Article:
Description - **Information provivded by West Virginia Division of Natural Resources**
Blennerhassett Island Historical State Park and the Friends of Blennerhassett, its volunteer group, are pleased that you will visit our park. The Island is open May 1 through October of each year. While visiting our park you should allow at least three hours for a complete tour. This includes the boat trip to and from the island.
Blennerhassett Museum should be the first stop of your tour. It is the perfect orientation for all that you will see throughout the day. Your museum visit begins with viewing the video that briefly explains the lives of Harman and Margaret Blennerhassett. You will then be free to tour the three floors of intriguing archaeological and historical exhibits.
After the museum, you can then walk a couple of blocks down Second Street to Point Park. This is the departure site for the 20-minute sternwheeler ride to the Island. Please see the boat schedule for departure times.
While on the island, visitors can enjoy picnicking, horse-drawn wagon rides, shopping at the Friends of Blennerhassett Gift Shop, the refreshment stand, bike rentals, nature walks, and, of course, touring the beautiful Blennerhassett Mansion. The island ticket booth sells tickets for the mansion and wagon ride tours. It also serves as our first aid station. Blennerhassett's tranquility enthralls many of our visitors as they walk the wagon trail-road encircling the upper end of the island. Rich plant life, huge trees, and varied wildlife are a rare treat.
- Harman Blennerhassett, a wealthy Irish aristocrat, settled on the wilderness island in 1798, where he built a magnificent mansion. Designed in the Palladian style (like Mount Vernon), the house contained 7,000 square feet of floor space. Its rooms were furnished with furniture purchased in London and Baltimore, oriental carpets, oil paintings, and porcelain made in Paris. The hardware on some of the interior doors was made of silver. Alabaster lamps were suspended from the ceilings by silver chains. A 2 1/3 acre flower garden and two huge lawns surrounded the house. It was one of the most elegant estates in Virginia and was the most beautiful home west of the Alleghenies.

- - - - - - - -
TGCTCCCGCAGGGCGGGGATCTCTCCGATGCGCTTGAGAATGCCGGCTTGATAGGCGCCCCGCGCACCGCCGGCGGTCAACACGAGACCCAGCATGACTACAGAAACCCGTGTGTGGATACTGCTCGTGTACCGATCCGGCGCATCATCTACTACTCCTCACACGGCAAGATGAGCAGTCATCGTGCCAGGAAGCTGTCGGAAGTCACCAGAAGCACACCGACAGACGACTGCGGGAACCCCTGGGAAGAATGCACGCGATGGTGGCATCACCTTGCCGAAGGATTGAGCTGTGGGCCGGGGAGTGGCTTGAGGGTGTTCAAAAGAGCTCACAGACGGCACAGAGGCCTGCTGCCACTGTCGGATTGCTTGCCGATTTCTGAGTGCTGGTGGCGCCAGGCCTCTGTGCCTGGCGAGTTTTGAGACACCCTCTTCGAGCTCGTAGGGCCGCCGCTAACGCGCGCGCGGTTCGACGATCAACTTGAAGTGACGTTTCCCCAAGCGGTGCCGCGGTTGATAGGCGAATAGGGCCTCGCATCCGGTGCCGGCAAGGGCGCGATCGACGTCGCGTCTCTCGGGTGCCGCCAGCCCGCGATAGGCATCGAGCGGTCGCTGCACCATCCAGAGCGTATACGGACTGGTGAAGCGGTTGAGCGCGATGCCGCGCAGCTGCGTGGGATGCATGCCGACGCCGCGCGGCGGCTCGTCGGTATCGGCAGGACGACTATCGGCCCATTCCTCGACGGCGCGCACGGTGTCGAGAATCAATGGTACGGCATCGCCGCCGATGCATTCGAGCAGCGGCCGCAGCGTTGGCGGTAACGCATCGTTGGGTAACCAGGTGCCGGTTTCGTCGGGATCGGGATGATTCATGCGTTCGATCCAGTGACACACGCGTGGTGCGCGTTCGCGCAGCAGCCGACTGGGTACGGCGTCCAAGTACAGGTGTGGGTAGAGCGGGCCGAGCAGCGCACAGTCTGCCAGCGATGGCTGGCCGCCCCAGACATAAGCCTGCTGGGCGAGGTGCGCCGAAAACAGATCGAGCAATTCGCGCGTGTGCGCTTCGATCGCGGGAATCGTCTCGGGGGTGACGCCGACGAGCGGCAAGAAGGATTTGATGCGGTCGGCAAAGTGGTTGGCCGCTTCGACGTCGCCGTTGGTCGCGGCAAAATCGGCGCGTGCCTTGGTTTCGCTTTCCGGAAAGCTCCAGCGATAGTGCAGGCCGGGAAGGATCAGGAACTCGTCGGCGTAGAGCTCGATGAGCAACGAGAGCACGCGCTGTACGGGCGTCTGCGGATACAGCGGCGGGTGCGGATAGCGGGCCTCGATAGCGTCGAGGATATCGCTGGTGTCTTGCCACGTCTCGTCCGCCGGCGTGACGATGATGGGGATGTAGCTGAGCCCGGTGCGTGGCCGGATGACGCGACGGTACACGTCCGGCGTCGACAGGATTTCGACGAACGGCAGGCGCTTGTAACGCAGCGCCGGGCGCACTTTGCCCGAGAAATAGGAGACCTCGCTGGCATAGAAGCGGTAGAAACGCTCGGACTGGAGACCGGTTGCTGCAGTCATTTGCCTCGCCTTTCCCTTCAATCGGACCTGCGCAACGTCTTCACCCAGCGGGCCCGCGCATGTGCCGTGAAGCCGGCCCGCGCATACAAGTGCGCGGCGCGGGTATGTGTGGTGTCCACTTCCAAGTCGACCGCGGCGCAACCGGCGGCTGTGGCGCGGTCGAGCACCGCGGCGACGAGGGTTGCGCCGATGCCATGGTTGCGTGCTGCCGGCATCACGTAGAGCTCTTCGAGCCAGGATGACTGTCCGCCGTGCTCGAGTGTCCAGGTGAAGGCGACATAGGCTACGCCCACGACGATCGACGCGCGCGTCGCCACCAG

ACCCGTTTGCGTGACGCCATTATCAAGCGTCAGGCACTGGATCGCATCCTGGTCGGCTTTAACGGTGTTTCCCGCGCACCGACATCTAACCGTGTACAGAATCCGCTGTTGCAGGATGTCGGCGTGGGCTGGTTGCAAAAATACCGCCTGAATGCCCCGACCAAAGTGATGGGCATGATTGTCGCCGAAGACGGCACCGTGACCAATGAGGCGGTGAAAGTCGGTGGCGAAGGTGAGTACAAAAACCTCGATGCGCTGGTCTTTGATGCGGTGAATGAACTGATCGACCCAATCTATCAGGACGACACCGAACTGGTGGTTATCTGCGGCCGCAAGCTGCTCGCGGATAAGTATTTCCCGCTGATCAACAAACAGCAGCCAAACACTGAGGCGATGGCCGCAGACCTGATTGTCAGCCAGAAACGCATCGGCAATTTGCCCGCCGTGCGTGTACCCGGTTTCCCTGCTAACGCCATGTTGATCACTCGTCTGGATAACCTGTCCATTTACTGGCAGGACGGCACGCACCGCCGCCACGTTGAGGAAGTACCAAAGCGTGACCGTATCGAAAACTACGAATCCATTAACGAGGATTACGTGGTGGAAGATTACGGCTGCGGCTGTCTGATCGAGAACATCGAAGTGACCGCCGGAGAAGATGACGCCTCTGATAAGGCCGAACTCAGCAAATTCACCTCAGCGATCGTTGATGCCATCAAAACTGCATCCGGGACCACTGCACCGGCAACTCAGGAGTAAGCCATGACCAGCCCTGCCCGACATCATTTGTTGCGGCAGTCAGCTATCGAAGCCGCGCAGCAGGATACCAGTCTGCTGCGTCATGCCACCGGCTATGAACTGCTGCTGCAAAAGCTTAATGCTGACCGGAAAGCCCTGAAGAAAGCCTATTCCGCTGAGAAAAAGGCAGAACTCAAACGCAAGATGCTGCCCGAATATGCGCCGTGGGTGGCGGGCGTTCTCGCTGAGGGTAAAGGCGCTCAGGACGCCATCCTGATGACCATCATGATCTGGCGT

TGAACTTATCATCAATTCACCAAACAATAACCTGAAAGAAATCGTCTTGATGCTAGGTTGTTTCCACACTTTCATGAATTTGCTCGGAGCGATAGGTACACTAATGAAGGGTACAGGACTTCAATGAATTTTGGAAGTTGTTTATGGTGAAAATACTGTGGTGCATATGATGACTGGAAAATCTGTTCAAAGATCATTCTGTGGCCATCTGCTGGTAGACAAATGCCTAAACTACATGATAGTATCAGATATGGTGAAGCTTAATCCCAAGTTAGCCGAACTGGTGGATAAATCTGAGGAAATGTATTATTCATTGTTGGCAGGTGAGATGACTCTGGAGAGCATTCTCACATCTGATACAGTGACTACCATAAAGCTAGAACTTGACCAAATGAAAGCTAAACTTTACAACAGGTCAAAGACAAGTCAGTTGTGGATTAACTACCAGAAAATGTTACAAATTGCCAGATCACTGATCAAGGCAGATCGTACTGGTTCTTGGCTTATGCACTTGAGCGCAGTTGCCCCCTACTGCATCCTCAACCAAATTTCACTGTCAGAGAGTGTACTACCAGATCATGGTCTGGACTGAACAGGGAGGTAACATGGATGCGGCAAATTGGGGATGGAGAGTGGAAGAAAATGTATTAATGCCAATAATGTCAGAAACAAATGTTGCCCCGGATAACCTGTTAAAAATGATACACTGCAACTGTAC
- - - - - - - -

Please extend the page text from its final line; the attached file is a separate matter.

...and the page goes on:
In 1806, however, Harman became entangled in a mysterious military enterprise with Aaron Burr. As a result, President Thomas Jefferson accused both men of plotting treason in attempting to establish an empire in the Southwest.
Blennerhassett fled the island, but was captured and put into the Virginia State Penitentiary. Although Burr was tried and acquitted and Blennerhassett released from prison, the lives of both men were ruined. Interestingly, most historians now agree that Burr had set his sights on northern Mexico for his dominion, today's state of Texas.
The exquisite mansion accidentally burned to the ground in 1811, eventually leaving no trace of its graceful, semicircular lines. However, modern archaeologists rediscovered its foundations in 1973. Through a continuing program of careful historical and architectural research, the mansion has been recreated for visitors to see. Work on furnishing its interior is still in progress.
Blennerhassett Island's antiquity spans back to Ice Age hunters 9,000 years ago. Native American tribes lived on the island almost continuously, until white settlers began to flock into the Ohio Valley in the 1780s.
Many artifacts and tools dating to these ancient residents of Blennerhassett Island are on display at the Blennerhassett Museum of Regional History in downtown Parkersburg, at 2nd and Juliana streets.
Blennerhassett Island is a noteworthy historic location for a variety of other reasons. During the 1760s, the famous Delaware Indian, Nemacolin, made the island his home. In addition, it was visited by many renowned figures including George Rogers Clark, King Charles X of France, Johnny Appleseed, Henry Clay and Walt Whitman.
Recreation - Visitors to the island may enjoy a refreshment stand, horsedrawn carriage rides, souvenir shop, picnic shelters, and bicycle rentals. Adding to the charm of the island, lush hardwood groves, long beaches and broad fields provide the habitat for a large deer herd, throngs of waterfowl and other birds.
A variety of options are available for touring Blennerhassett Island. Costumed volunteers conduct tours through the reconstructed mansion. Self-guided walking tours and horsedrawn wagon rides are also available. Special events are highlighted throughout the season.
Climate - West Virginia experiences four distinct seasons, none of which are extreme. Temperatures in the highlands of the Allegheny Mountains are somewhat more severe than the rest of the state. Generally temperatures during the winter months range from 15 to 40 degrees F. Ample snow accumulation provides for cross-country and downhill skiing opportunities. Spring brings blooming trees and shrubs to the forested regions of the state, as well as warmer temperatures. During this season, March through May, expect mild temperatures between 45 and 70 degrees F. Summers are normally hot with high humidity, especially at lower elevations. Expect temperatures to range from 70 at night to 95 during the dog days of August. Fall brings cool, crisp air to West Virginia and spectacular foliage color changes. Bring a light jacket for this season, which brings temperatures between 35, at night, to 70 degrees F, during the day.
Blennerhassett Island is located in the Ohio River two miles west of Parkersburg, West Virginia. Access to Parkersburg is offered by US Rt. 50 east/west and I-77 north/south. Point Park, departure site for sternwheeler rides to the island, and Blennerhassett Museum are just off WV Rt. 68 in downtown Parkersburg. The museum is on the corner of 2nd and Juliana Streets.